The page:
Controversial EU plans for blanket message and chat control: third trilogue will take place tomorrow

The EU institutions will continue discussions tomorrow on whether providers of email, messaging and chat services should be able to automatically screen all communications for potential child sexual abuse material. Critics are concerned that the use of automated technology will wrongly block legitimate content, bypass judicial authorisation for accessing electronic communications and lay the groundwork for further intrusive automated screening tools.


The text below is a press release published by Patrick Breyer MEP, a member of the Pirate Party in Germany and the Greens/EFA group in the European Parliament.

PRESS RELEASE

Brussels, 8/3/2021

Controversial EU plans for blanket message and chat control: third trilogue will take place tomorrow

The third trilogue negotiation between Parliament, Commission and Council on the planned e-privacy derogation, which would allow providers of e-mail, messaging and chat services to search all private correspondence for possible child pornographic content, will take place tomorrow morning in Brussels.

Background:

In 2020, the European Commission presented a legislative proposal[1] that would allow providers to use error-prone technology to search all private chats, video conferences, messages and emails in a fully automated manner, without suspicion, for allegedly illegal depictions of minors and attempts to initiate contact with minors. If an algorithm reports a suspicious case, all message contents and contact data are automatically forwarded to a private distribution centre and on to police authorities worldwide without human verification. According to the police, up to 90% of the automated alerts incriminate innocent users. The users concerned are not notified. No judge needs to order this search. Trilogue negotiations on the controversial proposal are ongoing. The EU Commission is preparing follow-up legislation to make the error-prone content screening mandatory for all communications service providers.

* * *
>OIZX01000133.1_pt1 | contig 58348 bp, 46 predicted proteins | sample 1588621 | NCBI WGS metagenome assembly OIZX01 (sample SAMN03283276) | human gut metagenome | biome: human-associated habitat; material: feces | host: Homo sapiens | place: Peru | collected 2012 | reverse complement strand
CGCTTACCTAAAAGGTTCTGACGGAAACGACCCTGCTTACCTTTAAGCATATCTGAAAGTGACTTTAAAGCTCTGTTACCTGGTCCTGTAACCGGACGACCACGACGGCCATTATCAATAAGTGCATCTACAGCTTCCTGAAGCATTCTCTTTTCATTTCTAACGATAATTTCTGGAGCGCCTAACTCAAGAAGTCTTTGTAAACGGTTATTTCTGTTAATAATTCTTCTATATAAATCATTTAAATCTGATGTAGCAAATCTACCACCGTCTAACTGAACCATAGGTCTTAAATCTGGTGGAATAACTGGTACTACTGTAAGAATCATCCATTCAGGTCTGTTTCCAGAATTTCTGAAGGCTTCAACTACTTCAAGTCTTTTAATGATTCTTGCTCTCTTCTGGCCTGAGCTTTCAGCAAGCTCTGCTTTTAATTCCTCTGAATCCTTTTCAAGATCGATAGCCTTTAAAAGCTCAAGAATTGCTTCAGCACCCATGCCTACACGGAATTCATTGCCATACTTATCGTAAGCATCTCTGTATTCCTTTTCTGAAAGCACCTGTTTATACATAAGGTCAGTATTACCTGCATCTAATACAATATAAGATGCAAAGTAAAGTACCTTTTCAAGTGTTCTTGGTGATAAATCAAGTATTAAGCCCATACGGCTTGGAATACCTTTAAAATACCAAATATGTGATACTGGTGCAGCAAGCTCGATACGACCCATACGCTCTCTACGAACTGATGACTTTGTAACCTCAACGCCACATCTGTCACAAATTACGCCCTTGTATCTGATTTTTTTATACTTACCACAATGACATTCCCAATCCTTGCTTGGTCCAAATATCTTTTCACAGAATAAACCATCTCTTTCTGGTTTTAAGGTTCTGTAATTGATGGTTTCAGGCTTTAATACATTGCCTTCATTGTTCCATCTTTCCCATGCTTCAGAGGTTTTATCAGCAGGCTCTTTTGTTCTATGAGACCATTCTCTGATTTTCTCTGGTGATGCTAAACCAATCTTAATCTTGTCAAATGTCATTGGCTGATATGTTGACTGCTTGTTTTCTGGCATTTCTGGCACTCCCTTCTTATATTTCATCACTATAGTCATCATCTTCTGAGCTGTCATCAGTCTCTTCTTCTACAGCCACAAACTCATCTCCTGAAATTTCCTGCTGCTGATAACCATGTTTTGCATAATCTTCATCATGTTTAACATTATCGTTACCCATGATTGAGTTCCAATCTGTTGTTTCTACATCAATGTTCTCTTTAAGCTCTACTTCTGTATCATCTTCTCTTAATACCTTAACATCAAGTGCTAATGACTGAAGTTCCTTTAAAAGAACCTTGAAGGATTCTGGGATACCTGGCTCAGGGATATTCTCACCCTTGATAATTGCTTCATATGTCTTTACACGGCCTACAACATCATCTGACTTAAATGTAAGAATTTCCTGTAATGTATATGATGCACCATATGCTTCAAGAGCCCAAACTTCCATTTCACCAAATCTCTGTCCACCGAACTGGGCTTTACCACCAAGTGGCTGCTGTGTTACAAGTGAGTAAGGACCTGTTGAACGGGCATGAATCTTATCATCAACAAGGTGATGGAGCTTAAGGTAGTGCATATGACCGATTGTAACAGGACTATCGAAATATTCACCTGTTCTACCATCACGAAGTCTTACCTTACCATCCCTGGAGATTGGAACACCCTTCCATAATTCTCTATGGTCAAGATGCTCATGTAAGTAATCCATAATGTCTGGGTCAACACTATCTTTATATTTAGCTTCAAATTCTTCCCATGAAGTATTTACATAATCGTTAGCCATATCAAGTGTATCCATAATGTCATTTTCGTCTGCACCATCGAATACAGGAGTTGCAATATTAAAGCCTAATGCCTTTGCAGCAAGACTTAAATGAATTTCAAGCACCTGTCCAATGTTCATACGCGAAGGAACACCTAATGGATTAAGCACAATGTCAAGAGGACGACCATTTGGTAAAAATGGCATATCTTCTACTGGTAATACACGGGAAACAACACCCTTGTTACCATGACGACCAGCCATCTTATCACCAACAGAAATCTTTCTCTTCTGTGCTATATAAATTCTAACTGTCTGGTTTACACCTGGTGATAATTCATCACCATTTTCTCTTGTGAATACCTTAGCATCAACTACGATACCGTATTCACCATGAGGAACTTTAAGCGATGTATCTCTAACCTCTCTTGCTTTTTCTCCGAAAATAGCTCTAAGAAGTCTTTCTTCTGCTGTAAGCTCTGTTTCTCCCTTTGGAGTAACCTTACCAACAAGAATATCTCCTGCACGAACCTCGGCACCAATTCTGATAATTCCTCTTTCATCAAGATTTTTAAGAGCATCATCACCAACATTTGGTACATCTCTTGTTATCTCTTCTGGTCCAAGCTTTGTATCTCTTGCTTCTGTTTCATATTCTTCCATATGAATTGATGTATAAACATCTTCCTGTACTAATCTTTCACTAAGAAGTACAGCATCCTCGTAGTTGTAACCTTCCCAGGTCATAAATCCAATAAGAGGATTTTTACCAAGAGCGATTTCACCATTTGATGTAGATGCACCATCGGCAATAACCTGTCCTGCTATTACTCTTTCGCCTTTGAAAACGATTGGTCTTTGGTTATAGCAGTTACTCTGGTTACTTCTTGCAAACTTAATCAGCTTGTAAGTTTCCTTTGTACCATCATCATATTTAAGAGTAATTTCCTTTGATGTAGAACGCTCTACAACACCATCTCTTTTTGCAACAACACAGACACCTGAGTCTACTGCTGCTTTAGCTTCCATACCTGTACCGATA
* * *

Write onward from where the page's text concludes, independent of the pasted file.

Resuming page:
In recent weeks, experts, data protection commissioners and a child sexual abuse victim have sharply criticised the proposed legislation (so-called „ePrivacy derogation“). The bill was originally to be passed in a fast-track procedure and is now expected to be voted in April.

[2]
https://eur-lex.europa.eu/legal-content/EN/TXT/HTML/?uri=CELEX:52020PC0568&from=EN

Further information on messaging and chat control:
https://www.patrick-breyer.de/?page_id=594160&lang=en

 

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